John Burns

From Academic Kids

John Burns (20 October 1858-24 January 1943) was a prominent English trade unionist, anti-racist, socialist and politician of the late 19th and early 20th centuries, particularly associated with London politics.

A Scottish engineer's son, Burns was born in Lambeth and followed his father into the engineering industry. There a fellow worker introduced him to radical writers including John Stuart Mill, Thomas Carlyle and John Ruskin.

After joining the Amalgamated Society of Engineers in 1879, Burns worked for two years for the United Africa Company. Appalled at the racist treatment of Africans, Burns turned to socialism and in 1881 and formed a branch of the Social Democratic Federation (SDF) in Battersea.

Elected to the SDF's executive council, Burns stood for Parliament in the 1885 General Election but was unsuccessful. A year later, he was involved in a London demonstration against unemployment. Although arrested and later acquitted of charges of conspiracy and sedition, he was arrested again on 13 November 1887 after a central London demonstration against coercion in Ireland ended in the 'Bloody Sunday' clashes; Burns was imprisoned for six weeks.

The London dock striker of August 1889 was a major turning point. By this time Burns had left the SDF and, with fellow socialist Tom Mann, was focusing on trade union activity as a leader of the New Unionist movement. With other London radicals such as Ben Tillett, Will Crooks and John Benn, Burns ('The Man with the Red Flag') helped win the dispute, and in the new elections to form the first London County Council, he was elected to represent Battersea.

In 1892, he expanded his role, being elected to Parliament for Battersea North as an Independent Labour Party member. But while fellow socialist James Keir Hardie argued for the formation of a new political party, Burns remained aligned with the Liberal Party, and in the 1906 Campbell-Bannerman administration was appointed President of the Local Government Board the first working class person to serve as a government minister (albeit a somewhat disappointing one to many socialists).

Nonetheless, he had at least previously distinguished himself by his fervent opposition in Parliament to the Boer War (1900), and he remained proud of his working class roots, declaring to the Commons in a speech in 1901: "I am not ashamed to say that I am the son of a washerwoman".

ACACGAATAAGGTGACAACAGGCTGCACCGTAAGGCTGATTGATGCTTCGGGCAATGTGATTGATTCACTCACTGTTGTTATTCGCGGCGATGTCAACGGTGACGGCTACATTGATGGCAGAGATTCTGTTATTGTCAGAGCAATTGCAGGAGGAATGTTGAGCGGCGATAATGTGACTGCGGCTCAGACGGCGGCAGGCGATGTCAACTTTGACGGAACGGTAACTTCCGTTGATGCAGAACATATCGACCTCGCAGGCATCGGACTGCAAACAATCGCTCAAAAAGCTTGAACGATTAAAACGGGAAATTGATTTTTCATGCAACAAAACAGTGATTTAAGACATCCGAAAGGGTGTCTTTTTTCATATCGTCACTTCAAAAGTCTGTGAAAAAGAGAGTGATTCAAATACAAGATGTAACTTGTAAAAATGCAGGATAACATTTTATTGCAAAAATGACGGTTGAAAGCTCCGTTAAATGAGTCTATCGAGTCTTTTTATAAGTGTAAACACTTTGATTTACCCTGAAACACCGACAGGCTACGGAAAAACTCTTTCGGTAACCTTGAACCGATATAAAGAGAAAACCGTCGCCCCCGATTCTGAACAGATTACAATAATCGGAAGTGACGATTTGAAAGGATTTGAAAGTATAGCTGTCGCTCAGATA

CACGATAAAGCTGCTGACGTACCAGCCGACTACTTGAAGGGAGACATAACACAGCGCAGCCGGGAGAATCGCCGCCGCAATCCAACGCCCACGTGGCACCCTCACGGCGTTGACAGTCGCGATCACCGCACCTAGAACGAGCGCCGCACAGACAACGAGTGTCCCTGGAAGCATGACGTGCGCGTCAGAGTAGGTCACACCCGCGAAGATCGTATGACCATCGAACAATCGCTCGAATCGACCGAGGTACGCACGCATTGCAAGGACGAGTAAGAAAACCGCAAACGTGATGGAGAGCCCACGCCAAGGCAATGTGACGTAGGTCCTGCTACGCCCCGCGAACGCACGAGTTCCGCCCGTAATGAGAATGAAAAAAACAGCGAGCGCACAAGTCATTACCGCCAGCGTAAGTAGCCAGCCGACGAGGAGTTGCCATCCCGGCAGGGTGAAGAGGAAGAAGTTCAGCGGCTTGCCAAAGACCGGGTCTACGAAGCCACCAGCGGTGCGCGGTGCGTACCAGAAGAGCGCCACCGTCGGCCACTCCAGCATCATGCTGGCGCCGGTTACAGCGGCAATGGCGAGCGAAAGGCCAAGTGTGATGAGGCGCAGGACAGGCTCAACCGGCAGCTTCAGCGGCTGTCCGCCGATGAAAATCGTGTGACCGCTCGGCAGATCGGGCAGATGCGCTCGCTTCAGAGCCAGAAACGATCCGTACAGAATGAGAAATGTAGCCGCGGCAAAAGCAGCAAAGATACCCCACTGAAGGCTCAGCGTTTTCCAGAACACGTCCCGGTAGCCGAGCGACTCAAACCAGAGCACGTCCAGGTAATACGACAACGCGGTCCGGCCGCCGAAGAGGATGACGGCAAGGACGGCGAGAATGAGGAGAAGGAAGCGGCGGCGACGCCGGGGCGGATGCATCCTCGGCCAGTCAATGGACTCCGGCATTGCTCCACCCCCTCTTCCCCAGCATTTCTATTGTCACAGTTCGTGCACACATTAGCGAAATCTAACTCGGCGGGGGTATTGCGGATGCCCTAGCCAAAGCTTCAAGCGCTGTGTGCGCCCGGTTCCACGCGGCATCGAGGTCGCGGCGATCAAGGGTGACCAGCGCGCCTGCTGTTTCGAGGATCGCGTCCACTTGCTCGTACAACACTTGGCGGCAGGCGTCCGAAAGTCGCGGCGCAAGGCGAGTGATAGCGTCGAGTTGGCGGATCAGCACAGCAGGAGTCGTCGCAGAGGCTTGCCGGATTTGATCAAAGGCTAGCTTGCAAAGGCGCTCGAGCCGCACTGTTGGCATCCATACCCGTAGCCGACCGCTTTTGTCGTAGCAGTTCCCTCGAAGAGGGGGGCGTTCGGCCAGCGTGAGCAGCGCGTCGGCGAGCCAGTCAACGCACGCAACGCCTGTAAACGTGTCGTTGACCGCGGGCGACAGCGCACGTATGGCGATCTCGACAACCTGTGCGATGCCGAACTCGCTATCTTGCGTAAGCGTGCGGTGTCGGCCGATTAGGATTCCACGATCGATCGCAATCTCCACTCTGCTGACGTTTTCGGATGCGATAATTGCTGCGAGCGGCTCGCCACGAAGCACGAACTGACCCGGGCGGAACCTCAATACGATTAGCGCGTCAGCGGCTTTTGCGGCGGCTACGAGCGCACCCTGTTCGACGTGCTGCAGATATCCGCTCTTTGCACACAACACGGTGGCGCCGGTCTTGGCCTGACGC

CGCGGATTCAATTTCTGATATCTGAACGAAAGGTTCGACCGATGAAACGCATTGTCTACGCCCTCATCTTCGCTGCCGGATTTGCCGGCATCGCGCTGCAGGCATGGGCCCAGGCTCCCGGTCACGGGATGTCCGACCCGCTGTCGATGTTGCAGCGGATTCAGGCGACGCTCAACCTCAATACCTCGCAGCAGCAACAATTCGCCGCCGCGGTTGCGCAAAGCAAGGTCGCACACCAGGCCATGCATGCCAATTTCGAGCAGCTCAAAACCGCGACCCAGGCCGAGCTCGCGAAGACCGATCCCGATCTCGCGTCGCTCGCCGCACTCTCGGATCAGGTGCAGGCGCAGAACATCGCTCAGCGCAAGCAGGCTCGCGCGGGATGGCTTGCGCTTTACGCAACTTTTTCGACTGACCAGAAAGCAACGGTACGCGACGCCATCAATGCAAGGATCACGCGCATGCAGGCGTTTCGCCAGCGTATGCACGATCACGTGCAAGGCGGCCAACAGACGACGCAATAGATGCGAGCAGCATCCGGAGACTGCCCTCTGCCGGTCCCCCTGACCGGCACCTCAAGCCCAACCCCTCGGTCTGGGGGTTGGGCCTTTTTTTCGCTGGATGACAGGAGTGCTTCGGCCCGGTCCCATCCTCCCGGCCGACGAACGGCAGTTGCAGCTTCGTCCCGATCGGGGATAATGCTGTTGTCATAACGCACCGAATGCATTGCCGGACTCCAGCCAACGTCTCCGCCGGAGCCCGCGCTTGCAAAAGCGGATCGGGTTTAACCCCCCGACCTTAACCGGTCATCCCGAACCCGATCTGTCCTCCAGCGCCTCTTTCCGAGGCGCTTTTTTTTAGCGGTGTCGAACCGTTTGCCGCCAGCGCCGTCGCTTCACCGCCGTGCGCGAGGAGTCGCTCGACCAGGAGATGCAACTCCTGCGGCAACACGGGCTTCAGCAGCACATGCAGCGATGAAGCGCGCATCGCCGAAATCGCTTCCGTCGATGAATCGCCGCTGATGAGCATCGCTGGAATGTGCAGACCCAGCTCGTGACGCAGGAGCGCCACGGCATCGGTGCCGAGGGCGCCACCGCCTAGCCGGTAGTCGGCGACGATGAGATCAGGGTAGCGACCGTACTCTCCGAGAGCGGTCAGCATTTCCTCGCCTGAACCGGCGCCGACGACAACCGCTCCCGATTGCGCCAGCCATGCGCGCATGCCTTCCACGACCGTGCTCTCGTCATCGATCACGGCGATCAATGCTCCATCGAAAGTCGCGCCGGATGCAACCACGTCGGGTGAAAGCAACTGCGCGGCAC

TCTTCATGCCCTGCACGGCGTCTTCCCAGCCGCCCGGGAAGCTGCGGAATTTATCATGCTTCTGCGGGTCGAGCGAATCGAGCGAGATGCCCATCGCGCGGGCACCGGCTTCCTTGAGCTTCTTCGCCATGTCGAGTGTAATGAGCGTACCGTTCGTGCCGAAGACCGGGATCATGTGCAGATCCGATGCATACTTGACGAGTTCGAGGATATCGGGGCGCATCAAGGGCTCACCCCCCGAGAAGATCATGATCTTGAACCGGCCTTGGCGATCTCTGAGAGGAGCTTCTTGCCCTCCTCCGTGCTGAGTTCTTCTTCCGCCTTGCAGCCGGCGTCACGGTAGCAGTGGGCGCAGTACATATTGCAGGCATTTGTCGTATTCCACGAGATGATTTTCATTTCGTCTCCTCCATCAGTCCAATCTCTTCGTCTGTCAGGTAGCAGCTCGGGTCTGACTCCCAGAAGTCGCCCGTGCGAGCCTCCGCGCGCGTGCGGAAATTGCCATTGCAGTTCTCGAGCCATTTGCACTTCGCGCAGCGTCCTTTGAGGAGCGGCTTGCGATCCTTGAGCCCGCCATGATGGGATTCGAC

As a local politician, Burns is particularly noted for his role in the creation of Battersea's Latchmere Estate, the first municipal housing estate built using a council's own direct labour force, officially opened in 1903.

In 1914 Burns was appointed President of the Board of Trade, but after the start of the First World War, he resigned from the government (and from political life after 1918) in protest, spending the rest of his life devoted to his interests in London history, books and cricket.

A collection of his papers is held at the University of London library, and embraces many of his political interests, including universal adult suffrage, working hours and conditions, employment, pensions, poor laws, temperance, social conditions, local government, South African labour, and the Boer War. Elsewhere his connections with Battersea are recalled by the naming of a local school and a housing estate after him, and one of the Woolwich Ferry vessels also carries his name. He was buried in St Mary's Cemetery, Battersea Rise.

Preceded by:
Gerald William Balfour
President of the Local Government Board
1905-1914
Followed by:
Herbert Samuel
Preceded by:
Sydney Charles Buxton
President of the Board of Trade
1914
Followed by:
Walter Runciman



Other people named John Burns:

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